FIG. 2 is a detailed sectional elevation of the main bearing decoupling assembly which is taken in the direction of arrows 2--2 in FIG. 1.
FIG. 3 is a detailed sectional elevation of the motor decoupling assembly which is taken in the direction of arrows 3--3 in FIG. 1.
FIG. 4 is a detailed sectional elevation of a portion of the inner platter, showing the decoupling devices therefor, which is taken in the direction of arrows 4--4 in FIG. 1.
FIG. 4a is an enlarged sectional view of one of the sandwich cushions on the inner platter.
FIG. 5 is a sectional elevation of a portion of the outer platter, taken in the direction of arrows 5--5 of FIG. 1, in combination with a portion of the inner platter.
FIG. 5a is a partial sectional elevation through a portion of the outer platter, looking in the direction of arrows 5a--5a in FIG. 5.
FIG. 6 is a sectional elevation, in part, of the lower mat, taken in the direction of arrows 6--6 in FIG. 1.
FIG. 7 is a sectional elevation, in part, of the upper mat, taken in the direction of the arrows 7--7 in FIG. 1.
FIG. 8 is a sectional elevation, in part, of the rotating parts of a belt-drive turntable, except for the motor, with a record and ballast in place.
FIG. 9 is a sectional elevation of a shrink-swell centering and detaching device, mounted upon a stub-like spindle of a turntable and in loading position with a record and ballast in phantom.
FIG. 10 is a sectional elevation of a double-diameter centering and detaching device, also mounted upon a stub-like spindle of a turntable and in centering position with a record and ballast.DESCRIPTION OF THE PREFERRED EMBODIMENT
The acoustic dampening assembly of this invention is illustrated in the drawings on a belt-driven turntable such as the Thorens TD-126C Isotrack, sold in the United States by Elpa Marketing Industries, Inc., New Hyde Park, N.Y. 11040. This turntable is constructed by mounting the tonearm and platter on independent chassis which are individually shock mounted on a sub-chassis housing the drive system and controls so that the tonearm is protected against shocks when the controls are operated. The equipment is advertised as having a virtual absence of vibration, particularly because of precision-polished, self-lubricating bearings on the platter, whereby acoustic feedback is minimized.
FIG. 1 shows a turntable base assembly 20, comprising sides 21, a base or sub-chassis 22, a mounting support plate or chassis 23, and a platter support plate 25 which is attached to and supported by the plate 23 with at least three shock mounts 26, for which coil springs can be substituted, as is known in the art. Platter support plate 25 floats free of all sides 21.
The turntable base assembly 20 also comprises a tonearm assembly 90 which comprises a tonearm support plate 91 which is independently shock-mounted with decoupling devices 95 on platter support plate 25, a tonearm plate 92 which is attached with decoupling devices 93 to tonearm support plate 91, a tonearm post 96 which is rigidly attached to tonearm plate 92, and a tonearm 97 which has a stylus 98. Except for decoupling devices 95, there is no contact between plates 25 and 91.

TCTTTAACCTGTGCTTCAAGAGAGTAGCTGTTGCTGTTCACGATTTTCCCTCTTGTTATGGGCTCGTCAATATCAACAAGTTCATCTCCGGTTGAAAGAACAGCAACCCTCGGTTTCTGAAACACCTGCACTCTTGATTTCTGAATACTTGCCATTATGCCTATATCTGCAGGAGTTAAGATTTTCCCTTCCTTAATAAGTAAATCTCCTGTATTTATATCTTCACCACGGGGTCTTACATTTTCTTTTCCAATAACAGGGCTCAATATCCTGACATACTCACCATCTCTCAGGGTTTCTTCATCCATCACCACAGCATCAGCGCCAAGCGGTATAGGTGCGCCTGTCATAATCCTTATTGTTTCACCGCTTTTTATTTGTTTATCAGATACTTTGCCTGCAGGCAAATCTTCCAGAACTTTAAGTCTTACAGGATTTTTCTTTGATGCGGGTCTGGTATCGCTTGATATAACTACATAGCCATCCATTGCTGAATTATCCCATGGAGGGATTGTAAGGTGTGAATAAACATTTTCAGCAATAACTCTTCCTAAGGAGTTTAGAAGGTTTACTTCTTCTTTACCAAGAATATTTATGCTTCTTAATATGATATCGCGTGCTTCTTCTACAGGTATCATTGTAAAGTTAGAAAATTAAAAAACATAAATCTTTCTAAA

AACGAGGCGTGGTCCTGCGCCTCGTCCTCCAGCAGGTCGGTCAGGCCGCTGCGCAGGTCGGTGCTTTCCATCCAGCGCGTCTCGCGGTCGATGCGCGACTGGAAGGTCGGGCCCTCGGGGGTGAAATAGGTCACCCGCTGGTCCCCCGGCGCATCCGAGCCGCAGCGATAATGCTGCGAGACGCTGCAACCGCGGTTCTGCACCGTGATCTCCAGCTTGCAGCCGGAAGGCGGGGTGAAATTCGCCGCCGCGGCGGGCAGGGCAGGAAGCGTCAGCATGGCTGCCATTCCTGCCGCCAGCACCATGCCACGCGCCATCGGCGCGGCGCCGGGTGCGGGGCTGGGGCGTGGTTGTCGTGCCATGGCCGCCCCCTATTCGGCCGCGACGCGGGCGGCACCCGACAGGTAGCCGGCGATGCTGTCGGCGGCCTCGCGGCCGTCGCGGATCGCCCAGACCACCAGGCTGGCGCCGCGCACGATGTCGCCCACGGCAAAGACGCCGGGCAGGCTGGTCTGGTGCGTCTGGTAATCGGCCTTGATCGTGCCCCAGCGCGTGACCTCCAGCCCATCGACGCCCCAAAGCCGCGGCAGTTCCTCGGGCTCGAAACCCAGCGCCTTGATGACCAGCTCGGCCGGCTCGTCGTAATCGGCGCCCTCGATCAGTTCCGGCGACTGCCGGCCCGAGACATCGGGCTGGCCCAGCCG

The main bearing decoupling assembly 30 isolates the main bearing from platter support plate 25. It comprises a bearing plate 31, a bearing cylinder 32 which is rigidly attached to plate 31 and extends through plate 31 and a hole in plate 23, without contacting the edges thereof, and four decoupling devices.
Each of these comprises, as clearly shown in FIG. 2, an elastomeric pad 33 above and below plate 31, a bolt 36, a nut and washer 37, an elastomeric collar 34 which surrounds bolt 36 and isolates it from plate 31, a pair of load plates 35 which are held by bolt 36 against lower pad 33, a plurality of mounting bolts 39, and a plurality of mounting plates 38 which are held by bolts 39 and associated washers and nuts 37 against the underside of plate 25. These four decoupling devices thereby maintain plate 31 in rigid relationship with plate 25 while completely absorbing mechanical and acoustical feedback being transmitted from plate 31 to plate 25 and from plate 25 to plate 31.
The motor decoupling assembly 40 isolates motor 49 from mounting support plate 23. As shown in FIGS. 1 and 3, a motor shaft 43 is rigidly attached at its upper end to a pulley 41, around which a belt 42 moves, and at its lower end to a motor 49 which is mounted within a sufficiently large hole in plate 23 that contact of plate 23 with the side of motor 49 does not occur. Platter support plate 25 is also provided with a large enough opening, having sides 25a, that the entire assembly 40 can be lifted therethrough.
Motor base plate 44, which is a part of the frame for motor 49, is held above plate 23 by a plurality of decoupling devices attached to projecting lugs or arms, three being indicated in FIG. 1. Each decoupling device comprises a bolt, washer, and nut 48, a pair of elastomeric pads 46, and an elastomeric collar 47 which surrounds the bolt 48 between the pads 46 for isolating the bolt 48 from the lug 45. Each lower pad 46 is in compression between a lug of base plate 44 and plate 23.